Speaking about the call for a climate investment network, Farhana Yamin, CEO and Founder of Track:“Establishing a climate investment network would create a real catalyst to effective deal flow. Far beyond just a “talking shop”, its sole objective would be to scale up the flow of transaction opportunities – whether these be concessional or commercial.
“Looking across at the “impact investing” world, we can see a possible model in the Global Impact Investing Network, which was only established 6 years ago but already has over 200 members – and they’re not just investors, but all kinds of stakeholders getting things moving forward.”
James Cameron, Chairman, Overseas Development Institute: The initiatives in the Call to Action create coherence in climate financing. They complement and go beyond many past approaches, in that they focus 100% on promoting transaction flows. And flows right across the spectrum, from grants to purely commercial transactions.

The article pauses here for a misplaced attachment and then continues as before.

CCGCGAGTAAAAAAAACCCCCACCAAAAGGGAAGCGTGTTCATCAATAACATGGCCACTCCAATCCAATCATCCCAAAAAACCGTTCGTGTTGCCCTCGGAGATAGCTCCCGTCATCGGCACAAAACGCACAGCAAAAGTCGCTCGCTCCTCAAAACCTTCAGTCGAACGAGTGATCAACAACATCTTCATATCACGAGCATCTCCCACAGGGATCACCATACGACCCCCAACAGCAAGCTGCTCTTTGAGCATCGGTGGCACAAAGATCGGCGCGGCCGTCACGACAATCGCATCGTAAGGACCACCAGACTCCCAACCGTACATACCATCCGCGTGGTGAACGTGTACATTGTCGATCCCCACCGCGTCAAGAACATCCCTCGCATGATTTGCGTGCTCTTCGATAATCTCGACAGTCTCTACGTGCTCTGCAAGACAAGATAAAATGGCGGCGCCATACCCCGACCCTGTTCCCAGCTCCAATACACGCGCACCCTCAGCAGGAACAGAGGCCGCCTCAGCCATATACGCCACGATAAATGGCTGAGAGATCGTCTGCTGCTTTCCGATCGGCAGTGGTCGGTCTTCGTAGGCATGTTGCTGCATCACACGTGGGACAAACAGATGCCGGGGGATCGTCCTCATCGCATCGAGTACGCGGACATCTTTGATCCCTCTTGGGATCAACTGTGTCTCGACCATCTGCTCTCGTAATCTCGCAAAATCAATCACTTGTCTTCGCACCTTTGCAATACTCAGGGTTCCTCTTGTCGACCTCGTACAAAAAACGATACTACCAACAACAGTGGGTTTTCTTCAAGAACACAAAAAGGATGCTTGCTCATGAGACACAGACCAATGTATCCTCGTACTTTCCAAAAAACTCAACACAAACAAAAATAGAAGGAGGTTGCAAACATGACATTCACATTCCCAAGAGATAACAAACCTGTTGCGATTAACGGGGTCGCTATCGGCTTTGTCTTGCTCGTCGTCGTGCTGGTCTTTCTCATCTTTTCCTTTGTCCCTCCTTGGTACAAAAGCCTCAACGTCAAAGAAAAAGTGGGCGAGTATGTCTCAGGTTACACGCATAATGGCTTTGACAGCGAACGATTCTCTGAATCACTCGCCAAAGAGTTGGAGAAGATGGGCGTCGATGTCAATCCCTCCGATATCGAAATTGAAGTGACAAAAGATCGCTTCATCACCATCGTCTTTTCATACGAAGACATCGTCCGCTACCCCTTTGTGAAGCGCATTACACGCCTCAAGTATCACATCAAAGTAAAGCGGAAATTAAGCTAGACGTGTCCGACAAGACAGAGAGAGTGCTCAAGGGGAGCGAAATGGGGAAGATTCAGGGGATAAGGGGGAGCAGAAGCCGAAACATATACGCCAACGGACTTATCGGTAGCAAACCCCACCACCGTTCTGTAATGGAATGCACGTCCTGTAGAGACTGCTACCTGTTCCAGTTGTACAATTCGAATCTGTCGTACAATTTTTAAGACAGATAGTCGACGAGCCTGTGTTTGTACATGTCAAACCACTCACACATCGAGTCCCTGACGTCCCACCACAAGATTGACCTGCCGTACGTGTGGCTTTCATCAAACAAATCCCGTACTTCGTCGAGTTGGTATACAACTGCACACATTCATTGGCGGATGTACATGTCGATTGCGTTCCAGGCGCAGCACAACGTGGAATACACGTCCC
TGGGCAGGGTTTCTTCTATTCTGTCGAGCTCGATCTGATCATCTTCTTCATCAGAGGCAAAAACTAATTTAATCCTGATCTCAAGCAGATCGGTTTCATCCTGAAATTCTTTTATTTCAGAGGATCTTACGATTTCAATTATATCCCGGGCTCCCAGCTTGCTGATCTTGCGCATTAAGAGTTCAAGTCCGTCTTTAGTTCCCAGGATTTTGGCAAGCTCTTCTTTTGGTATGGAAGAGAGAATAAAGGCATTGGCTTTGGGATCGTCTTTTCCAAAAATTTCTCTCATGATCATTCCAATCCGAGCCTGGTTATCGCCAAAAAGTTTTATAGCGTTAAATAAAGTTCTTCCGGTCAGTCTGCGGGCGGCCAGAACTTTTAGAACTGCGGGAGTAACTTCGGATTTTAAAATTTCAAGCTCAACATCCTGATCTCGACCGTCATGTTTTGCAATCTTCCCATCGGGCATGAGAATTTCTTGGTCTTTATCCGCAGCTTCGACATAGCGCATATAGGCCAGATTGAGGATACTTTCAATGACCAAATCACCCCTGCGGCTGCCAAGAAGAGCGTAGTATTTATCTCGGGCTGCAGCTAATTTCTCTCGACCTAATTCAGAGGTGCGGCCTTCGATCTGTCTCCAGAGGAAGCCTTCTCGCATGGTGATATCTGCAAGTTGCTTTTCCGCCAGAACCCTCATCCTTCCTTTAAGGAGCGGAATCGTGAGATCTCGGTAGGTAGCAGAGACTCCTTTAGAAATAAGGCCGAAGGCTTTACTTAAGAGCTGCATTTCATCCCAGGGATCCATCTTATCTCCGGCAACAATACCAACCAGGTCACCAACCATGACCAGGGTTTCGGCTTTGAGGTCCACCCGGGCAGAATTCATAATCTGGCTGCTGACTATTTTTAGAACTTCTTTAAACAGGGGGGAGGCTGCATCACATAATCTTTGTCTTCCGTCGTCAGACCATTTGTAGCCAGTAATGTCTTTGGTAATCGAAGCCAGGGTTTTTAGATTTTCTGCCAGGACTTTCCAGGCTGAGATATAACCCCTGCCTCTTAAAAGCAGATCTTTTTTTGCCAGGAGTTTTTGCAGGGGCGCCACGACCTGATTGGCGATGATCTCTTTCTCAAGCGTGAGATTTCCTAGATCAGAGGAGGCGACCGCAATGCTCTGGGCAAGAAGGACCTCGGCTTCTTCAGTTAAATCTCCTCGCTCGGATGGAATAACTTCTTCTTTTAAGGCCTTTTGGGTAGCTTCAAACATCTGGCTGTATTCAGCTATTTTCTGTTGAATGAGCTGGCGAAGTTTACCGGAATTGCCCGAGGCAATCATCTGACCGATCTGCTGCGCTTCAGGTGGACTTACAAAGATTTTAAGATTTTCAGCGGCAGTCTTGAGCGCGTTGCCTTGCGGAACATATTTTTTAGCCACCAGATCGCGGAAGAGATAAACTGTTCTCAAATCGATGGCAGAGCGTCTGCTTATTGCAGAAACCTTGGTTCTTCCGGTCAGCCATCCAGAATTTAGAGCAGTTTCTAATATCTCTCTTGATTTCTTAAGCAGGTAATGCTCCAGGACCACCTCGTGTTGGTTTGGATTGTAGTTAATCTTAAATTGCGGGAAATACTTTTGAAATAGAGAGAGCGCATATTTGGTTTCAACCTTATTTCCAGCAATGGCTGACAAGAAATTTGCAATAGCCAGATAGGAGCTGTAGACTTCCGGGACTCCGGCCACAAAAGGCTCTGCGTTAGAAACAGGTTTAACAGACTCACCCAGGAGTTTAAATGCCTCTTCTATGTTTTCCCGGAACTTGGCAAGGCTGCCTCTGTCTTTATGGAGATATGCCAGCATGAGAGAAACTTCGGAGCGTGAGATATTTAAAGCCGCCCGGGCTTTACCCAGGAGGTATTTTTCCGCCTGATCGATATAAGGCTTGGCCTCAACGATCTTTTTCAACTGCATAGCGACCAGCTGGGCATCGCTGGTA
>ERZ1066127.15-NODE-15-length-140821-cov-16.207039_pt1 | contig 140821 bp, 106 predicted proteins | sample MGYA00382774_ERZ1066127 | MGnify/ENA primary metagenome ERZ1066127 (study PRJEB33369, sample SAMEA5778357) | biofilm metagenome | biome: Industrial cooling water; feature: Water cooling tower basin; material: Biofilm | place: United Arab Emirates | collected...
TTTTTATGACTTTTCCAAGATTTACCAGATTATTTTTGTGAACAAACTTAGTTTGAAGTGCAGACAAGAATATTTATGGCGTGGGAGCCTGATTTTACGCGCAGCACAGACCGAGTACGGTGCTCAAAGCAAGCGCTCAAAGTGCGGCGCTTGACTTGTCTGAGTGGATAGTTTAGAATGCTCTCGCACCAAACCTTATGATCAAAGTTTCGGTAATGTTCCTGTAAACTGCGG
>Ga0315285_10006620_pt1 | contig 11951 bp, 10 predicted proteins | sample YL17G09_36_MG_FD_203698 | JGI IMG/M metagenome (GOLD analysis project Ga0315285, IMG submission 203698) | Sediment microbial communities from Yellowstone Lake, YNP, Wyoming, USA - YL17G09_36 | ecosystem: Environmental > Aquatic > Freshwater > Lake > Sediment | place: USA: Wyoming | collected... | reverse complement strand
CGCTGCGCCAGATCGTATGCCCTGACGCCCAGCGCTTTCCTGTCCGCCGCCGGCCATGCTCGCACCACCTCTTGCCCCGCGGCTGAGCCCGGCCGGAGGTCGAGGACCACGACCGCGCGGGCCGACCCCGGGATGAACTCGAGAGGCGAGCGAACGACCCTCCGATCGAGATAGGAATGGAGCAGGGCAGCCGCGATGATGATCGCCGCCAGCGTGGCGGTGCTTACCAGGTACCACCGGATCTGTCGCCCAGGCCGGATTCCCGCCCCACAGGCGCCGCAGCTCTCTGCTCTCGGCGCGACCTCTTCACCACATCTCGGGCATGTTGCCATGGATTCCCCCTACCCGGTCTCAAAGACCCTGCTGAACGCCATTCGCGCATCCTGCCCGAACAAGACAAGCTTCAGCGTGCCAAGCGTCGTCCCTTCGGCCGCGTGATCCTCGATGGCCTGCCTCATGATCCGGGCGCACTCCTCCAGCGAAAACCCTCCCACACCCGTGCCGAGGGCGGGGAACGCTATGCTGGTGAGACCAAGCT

Amal-Lee Amin, Chief of the Climate Change and Sustainability Division, IDB: “The Inter-American Development Bank (IDB) welcomes this Call to Action and its focus on mobilizing public and private sources of finance for implementation of countries’ INDCs. The Bank has worked closely with many LAC Governments in the design and development of the national climate strategies and plans that underpin these INDCs. Coming out of Paris it is essential that these commitments are translated into investment plans and we look forward to collaborating with others to mobilise the scale and scope of finance that will be required.”
Virginie Pelletier, Head of Sustainable Investment and Finance, BNP Paribas CIB: “Defining Climate Investment Plans of countries will greatly assist in focusing the international and domestic capital markets on practical investment needs and opportunities associated with financing the economic transition to a low carbon economy, and thus to further sustainable economic development in the coming years.”